Finally, on the way back, I used Yelp and found this ramen place near the Oimachi transfer station in Shinagawa. It did not disappoint. Thanks to Rchen for the suggestion of getting a pocket wifi unit for my trip. I rented one online for around $50 a week. They mailed it to my hotel and I got it upon check-in. It helped my trip tremendously with maps, email, Skype, and just general entertainment. As I left, I just stuck the wifi unit in the mailbox at the airport. It was seamless.

That's it for my trip to Japan. Thanks for reading!

Monday, September 28, 2015

2015 Suzuka Grand Prix weekend

The weekend started on Saturday morning to see qualifying. The track is about an hour south of Nagoya (Japan's 3rd largest city) in a rural area. Despite its remoteness, the trains are very convenient. The tiny Suzuka Circuit Ino station is just a short 20 minute walk to the track. Along the way, there's plenty of people watching to do and there are plenty of cars to see on the roadway and the parking areas.

Outside one entrance, fans wait excitedly for the teams to show up. It's mostly vans full of pit crews and mechanics, but once in a while, you'll see a driver or team principal. Here is Maurizio Arrivabene in a Ferrari FF. I also saw Christian Horner in a big Infiniti QX80.

The merchandising available was astonishing. Here are some Suzuka F1 cookies for ten bucks.

I got a seat in section B2, at about the middle of that grandstand in the center of the photo.

My view from my seat. It was pretty incredible. I'll have to upload a short video I took of everything I could see from that vantage point. I highly recommend it.

The only "celebrity" that I saw was Susie Wolff/Stoddart, with an anime cutout of herself.

The Japanese fans are just that-- fanatical. In terms of costumes and team gear, they beat everyone else in the world by far. I actually yelped a little when I turned around in a line for curry and the guy waiting in line behind me was wearing a Japanese bull costume, with horns and everything.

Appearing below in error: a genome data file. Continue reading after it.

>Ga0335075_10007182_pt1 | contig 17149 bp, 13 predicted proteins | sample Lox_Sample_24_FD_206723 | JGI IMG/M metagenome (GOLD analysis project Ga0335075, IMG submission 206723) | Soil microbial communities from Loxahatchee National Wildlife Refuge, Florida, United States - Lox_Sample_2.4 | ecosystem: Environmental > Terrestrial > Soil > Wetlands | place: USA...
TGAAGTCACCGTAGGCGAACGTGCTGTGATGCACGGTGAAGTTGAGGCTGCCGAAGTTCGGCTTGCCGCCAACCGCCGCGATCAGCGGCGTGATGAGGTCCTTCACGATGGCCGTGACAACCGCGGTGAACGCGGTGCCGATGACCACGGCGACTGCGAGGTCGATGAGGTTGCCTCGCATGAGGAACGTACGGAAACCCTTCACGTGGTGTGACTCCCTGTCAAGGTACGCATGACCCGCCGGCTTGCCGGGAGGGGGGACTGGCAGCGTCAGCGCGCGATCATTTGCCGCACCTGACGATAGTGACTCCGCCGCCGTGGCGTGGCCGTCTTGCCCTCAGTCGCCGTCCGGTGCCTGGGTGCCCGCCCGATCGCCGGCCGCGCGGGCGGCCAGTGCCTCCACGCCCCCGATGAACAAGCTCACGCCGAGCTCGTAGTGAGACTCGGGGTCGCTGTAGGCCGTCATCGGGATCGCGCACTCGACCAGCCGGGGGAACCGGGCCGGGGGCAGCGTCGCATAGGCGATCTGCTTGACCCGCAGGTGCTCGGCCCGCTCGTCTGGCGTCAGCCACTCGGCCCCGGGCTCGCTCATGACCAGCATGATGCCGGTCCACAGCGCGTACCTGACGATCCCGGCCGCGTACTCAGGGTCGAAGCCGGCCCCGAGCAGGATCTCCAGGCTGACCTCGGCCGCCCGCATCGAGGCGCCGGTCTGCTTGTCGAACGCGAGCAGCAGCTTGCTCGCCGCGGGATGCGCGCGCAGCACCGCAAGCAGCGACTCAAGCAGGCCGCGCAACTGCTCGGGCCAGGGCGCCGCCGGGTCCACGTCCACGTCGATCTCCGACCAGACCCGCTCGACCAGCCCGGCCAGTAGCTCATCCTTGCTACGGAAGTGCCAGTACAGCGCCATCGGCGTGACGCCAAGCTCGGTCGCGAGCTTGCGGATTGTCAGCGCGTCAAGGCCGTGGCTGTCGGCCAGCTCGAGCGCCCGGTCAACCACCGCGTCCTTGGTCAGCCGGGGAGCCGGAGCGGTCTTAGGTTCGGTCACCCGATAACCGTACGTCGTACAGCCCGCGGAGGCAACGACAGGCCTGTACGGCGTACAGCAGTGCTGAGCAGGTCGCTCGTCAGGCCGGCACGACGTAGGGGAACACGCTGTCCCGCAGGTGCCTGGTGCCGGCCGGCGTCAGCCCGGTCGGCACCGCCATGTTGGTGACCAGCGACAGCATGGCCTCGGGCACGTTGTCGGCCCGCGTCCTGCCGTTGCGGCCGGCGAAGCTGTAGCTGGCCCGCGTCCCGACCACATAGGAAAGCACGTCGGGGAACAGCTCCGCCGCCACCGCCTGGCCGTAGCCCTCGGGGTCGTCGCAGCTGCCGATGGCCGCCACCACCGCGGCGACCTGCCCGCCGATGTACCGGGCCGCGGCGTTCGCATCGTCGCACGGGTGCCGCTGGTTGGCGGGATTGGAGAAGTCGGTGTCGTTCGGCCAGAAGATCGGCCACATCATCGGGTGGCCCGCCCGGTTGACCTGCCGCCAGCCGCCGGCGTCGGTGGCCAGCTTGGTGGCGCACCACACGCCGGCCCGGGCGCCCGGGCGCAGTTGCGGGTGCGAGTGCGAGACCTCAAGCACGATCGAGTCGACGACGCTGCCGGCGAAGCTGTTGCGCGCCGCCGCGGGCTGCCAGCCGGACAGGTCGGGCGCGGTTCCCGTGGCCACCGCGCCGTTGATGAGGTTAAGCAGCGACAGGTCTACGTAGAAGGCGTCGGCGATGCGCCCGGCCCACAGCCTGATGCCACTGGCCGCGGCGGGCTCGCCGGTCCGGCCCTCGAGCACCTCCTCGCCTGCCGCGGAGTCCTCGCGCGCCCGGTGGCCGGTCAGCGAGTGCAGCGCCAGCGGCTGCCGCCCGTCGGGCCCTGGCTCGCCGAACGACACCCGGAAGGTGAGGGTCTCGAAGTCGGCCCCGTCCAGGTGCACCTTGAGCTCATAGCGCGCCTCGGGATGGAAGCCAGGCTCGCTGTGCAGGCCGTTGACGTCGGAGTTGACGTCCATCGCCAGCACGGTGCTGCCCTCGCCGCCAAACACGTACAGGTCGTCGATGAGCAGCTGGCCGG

Since deciding to go to Suzuka, I've wanted to ride the iconic ferris wheel. I wanted to see the track from high up and I thought it might help me conquer my fear of heights.

I did see the track from high up, but I was still frightened. I was alone so my car was already lopsided. I didn't want to switch to the other side because I didn't want the car to oscillate. I basically sat there, frozen, the entire time.

Almost to the top.

The view from the summit.

The car lots were not super interesting. There were a bunch of NSXs. I liked this shot of a Mercedes-McLaren, a McLaren, and a Mercedes.

The food was fantastic and beats every sporting venue I have ever been to. Over the two days, I had beef on a stick (twice), doner kebab, kara age (fried chicken), and beef curry rice.

Here's Free Practice 3. All the cars were running the entire time because FP1 and FP2 on Friday took place in the rain. For most of Saturday, it was hot and humid. I lost a lot of fluids that day. It was uncomfortable.

Here are some classic F1 cars on display. It was a real struggle getting close enough to them. It was a zoo of humanity.

Qualifying ended with a red flag because of Kvyat's nasty crash. Here's the ambulance responding to it. Because Rosberg was on top during the crash, he got pole position by default.

We ended the day with another visit to the tiny restaurant.

Sunday was a bit cooler, breezier, and less humid. I got to watch this conductor do his business. He was very methodical about his routine.

The race was a lot of fun to watch, but unfortunately, Hamilton passed Rosberg on the first corner of the first lap, and the results had been dictated already. I thought I was going to be disappointed with the noise of the new engines, but they were just fine. They were less loud as before, but that just meant you could hear all of the other fun noises the cars were making. Plus, there's no need for ear plugs.

The walk back to the train station after the race was a bit tight, but everyone was very orderly and we all got on the train rather quickly.

One of the parade cars during my walk back to the train station.